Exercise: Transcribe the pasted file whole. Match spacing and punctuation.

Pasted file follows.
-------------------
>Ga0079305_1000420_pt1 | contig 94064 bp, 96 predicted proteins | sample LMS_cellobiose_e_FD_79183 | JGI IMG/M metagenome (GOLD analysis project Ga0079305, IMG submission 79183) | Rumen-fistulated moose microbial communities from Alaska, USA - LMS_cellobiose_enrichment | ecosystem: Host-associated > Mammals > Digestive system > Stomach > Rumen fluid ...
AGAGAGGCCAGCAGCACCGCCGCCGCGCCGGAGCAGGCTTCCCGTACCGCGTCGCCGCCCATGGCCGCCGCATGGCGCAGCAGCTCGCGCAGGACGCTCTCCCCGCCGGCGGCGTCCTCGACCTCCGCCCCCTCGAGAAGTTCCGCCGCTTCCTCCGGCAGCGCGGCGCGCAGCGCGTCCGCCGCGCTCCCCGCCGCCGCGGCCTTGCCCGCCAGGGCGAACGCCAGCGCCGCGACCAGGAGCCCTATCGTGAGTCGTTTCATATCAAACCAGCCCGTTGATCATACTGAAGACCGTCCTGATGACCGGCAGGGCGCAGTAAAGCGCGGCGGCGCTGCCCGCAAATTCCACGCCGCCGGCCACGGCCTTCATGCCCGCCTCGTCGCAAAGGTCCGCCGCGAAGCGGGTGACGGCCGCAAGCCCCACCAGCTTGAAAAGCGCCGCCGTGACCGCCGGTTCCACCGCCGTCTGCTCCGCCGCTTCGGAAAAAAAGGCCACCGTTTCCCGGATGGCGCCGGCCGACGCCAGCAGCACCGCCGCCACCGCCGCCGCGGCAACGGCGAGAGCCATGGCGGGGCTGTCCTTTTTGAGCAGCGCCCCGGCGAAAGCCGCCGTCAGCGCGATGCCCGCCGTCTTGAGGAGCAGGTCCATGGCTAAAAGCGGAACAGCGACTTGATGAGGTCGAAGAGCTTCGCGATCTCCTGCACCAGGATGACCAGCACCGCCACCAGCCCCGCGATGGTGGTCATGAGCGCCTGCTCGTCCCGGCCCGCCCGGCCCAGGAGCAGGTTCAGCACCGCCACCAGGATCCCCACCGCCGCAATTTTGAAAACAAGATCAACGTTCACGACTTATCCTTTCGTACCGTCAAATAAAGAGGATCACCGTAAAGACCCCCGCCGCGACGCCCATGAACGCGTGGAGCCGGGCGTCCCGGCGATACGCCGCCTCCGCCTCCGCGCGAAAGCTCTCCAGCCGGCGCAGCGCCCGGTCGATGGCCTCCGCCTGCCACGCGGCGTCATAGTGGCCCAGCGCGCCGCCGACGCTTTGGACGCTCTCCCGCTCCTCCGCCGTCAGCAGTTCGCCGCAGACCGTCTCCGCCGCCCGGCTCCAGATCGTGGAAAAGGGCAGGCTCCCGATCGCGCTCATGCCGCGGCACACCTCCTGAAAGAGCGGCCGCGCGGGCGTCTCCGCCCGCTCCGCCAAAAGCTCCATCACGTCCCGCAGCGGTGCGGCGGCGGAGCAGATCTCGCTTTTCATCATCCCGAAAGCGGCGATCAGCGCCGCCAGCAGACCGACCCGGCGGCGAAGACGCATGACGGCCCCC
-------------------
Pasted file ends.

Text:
>Ga0079305_1000420_pt1 | contig 94064 bp, 96 predicted proteins | sample LMS_cellobiose_e_FD_79183 | JGI IMG/M metagenome (GOLD analysis project Ga0079305, IMG submission 79183) | Rumen-fistulated moose microbial communities from Alaska, USA - LMS_cellobiose_enrichment | ecosystem: Host-associated > Mammals > Digestive system > Stomach > Rumen fluid ...
AGAGAGGCCAGCAGCACCGCCGCCGCGCCGGAGCAGGCTTCCCGTACCGCGTCGCCGCCCATGGCCGCCGCATGGCGCAGCAGCTCGCGCAGGACGCTCTCCCCGCCGGCGGCGTCCTCGACCTCCGCCCCCTCGAGAAGTTCCGCCGCTTCCTCCGGCAGCGCGGCGCGCAGCGCGTCCGCCGCGCTCCCCGCCGCCGCGGCCTTGCCCGCCAGGGCGAACGCCAGCGCCGCGACCAGGAGCCCTATCGTGAGTCGTTTCATATCAAACCAGCCCGTTGATCATACTGAAGACCGTCCTGATGACCGGCAGGGCGCAGTAAAGCGCGGCGGCGCTGCCCGCAAATTCCACGCCGCCGGCCACGGCCTTCATGCCCGCCTCGTCGCAAAGGTCCGCCGCGAAGCGGGTGACGGCCGCAAGCCCCACCAGCTTGAAAAGCGCCGCCGTGACCGCCGGTTCCACCGCCGTCTGCTCCGCCGCTTCGGAAAAAAAGGCCACCGTTTCCCGGATGGCGCCGGCCGACGCCAGCAGCACCGCCGCCACCGCCGCCGCGGCAACGGCGAGAGCCATGGCGGGGCTGTCCTTTTTGAGCAGCGCCCCGGCGAAAGCCGCCGTCAGCGCGATGCCCGCCGTCTTGAGGAGCAGGTCCATGGCTAAAAGCGGAACAGCGACTTGATGAGGTCGAAGAGCTTCGCGATCTCCTGCACCAGGATGACCAGCACCGCCACCAGCCCCGCGATGGTGGTCATGAGCGCCTGCTCGTCCCGGCCCGCCCGGCCCAGGAGCAGGTTCAGCACCGCCACCAGGATCCCCACCGCCGCAATTTTGAAAACAAGATCAACGTTCACGACTTATCCTTTCGTACCGTCAAATAAAGAGGATCACCGTAAAGACCCCCGCCGCGACGCCCATGAACGCGTGGAGCCGGGCGTCCCGGCGATACGCCGCCTCCGCCTCCGCGCGAAAGCTCTCCAGCCGGCGCAGCGCCCGGTCGATGGCCTCCGCCTGCCACGCGGCGTCATAGTGGCCCAGCGCGCCGCCGACGCTTTGGACGCTCTCCCGCTCCTCCGCCGTCAGCAGTTCGCCGCAGACCGTCTCCGCCGCCCGGCTCCAGATCGTGGAAAAGGGCAGGCTCCCGATCGCGCTCATGCCGCGGCACACCTCCTGAAAGAGCGGCCGCGCGGGCGTCTCCGCCCGCTCCGCCAAAAGCTCCATCACGTCCCGCAGCGGTGCGGCGGCGGAGCAGATCTCGCTTTTCATCATCCCGAAAGCGGCGATCAGCGCCGCCAGCAGACCGACCCGGCGGCGAAGACGCATGACGGCCCCC